A Kenyan university where nine months ago a deadly attack killed 148 students and staff has reopened. The school sees the symbolic significance of the re-opening as a victory against terrorism and al-Shabaab.
In April 2015, the al-Qarda affiliated militant group Al-Shabaab attacked students and staff at the Garissa University in Kenya, spreading death and terror. Among the people killed, 142 were students. On Monday, January 4, the university reopened its gates welcoming new and returning students and faculty. The university, which is the only one in the region, says it has adequate security in place to deter any terrorist attacks in the future.
The college principal, Ahmed Osman Warfa, has said:
"We don't expect any more attacks because we have enough security. We have a police force inside the university, we have 30 police officers and we are hoping they will be able to take care of all the security measures inside and outside the university."
Khadija Mohamed, a university counselor, said according to The Voice of America:
"Just by opening the university we have won the war against al-Shabaab."
As she explains, returning to the university is difficult given the graphic memories of the massacre that took place and which she witnessed.
"Coming back to this college gives me a flashback of the killings," the Associated Press cites her as saying. "As their counselor, the students were very close to me. They were like my children. I lost many of my children," The Huffington Post reports on the story.
Although the majority of students, about 600, will officially return in September 2016, nearly 60 students are to start their classes this month.
Educators like high school teacher Ali Bashir believe that opening the university means that young people will focus on their education and steer away from radicalization.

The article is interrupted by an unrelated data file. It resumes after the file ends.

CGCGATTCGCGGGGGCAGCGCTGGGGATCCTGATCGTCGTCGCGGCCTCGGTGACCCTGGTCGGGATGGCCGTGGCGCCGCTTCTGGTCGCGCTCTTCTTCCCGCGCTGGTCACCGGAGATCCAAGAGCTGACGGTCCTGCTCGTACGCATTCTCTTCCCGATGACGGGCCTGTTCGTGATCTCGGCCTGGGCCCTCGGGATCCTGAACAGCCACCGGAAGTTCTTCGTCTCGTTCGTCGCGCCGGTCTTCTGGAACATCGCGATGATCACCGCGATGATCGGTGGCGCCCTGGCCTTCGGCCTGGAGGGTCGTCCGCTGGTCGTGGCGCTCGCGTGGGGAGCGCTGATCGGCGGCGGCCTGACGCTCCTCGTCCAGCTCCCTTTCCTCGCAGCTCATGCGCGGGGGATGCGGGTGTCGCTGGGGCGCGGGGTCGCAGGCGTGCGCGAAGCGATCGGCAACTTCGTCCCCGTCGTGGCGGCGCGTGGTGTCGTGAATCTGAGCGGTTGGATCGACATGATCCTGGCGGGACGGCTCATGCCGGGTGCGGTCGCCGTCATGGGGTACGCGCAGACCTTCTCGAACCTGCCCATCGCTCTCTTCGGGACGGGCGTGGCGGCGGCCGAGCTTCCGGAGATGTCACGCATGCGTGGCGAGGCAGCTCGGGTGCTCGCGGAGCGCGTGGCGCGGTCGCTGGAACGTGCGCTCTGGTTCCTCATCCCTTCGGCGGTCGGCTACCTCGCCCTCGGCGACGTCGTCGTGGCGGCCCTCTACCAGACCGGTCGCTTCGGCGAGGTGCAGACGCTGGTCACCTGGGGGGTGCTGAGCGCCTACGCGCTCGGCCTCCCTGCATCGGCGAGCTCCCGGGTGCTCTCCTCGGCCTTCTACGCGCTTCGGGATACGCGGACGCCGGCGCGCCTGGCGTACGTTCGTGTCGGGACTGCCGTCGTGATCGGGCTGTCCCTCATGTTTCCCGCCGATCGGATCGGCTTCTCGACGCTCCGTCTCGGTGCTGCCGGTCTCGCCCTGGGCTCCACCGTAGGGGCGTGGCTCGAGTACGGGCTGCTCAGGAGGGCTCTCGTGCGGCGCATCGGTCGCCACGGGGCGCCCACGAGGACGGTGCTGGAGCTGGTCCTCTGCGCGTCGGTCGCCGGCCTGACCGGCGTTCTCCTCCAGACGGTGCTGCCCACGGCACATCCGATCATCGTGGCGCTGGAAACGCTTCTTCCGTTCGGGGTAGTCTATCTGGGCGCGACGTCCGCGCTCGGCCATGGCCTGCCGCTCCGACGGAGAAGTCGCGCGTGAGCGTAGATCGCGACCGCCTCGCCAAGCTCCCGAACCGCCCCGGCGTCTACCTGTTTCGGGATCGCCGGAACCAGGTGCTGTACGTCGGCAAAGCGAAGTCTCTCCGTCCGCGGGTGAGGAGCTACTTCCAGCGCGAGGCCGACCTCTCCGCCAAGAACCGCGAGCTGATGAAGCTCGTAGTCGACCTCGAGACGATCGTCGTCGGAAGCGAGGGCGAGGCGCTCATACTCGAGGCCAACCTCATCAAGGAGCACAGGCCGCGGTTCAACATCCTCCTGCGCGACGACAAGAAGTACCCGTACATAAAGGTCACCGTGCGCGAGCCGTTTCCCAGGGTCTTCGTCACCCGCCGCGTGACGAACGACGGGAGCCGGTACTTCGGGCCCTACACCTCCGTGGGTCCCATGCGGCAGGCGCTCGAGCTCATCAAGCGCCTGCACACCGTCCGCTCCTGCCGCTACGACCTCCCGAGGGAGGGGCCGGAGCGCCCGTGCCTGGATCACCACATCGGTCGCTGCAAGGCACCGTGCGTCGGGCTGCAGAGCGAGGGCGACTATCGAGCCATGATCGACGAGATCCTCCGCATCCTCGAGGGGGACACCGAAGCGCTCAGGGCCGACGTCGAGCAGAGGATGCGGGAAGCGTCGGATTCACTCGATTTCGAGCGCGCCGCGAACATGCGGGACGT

The Somali militant group said the attack at Garissa was an act of revenge for Kenya's military activity in Somalia.
Brian Singoro Wanyama, a political analyst in Kenya, told DW in an interview that indeed security measures in the university are effective. Wanyama says that reopening the school reveals how confident the government is regarding the security measures put in place. He said to DW:
"Garissa University is the only university in the area, so by reopening it, the government is reaffirming its readiness to work with communities in the region."
A journalist attending the re-opening ceremony said according to QZ.com that there were no celebrations, bold statements or a lot of media attention. Rather:
"The mood was generally quiet. The few people who came were hugging, joshing, and reminiscing about that deadly dawn," Abdi Latif Dahir is quoted as saying.
Reactions to the reopening news were mixed; some individuals point out that the trauma is still fresh, while others emphasize that it was time for the school to resume activities.
The school reopened partly due to protest and pressure by Kenyan activists who wanted to see the only college in the region reopen. Their protest even captured the attention of the Kenyan president, who promised last December that the country wouldn't be intimidated by terrorist attacks.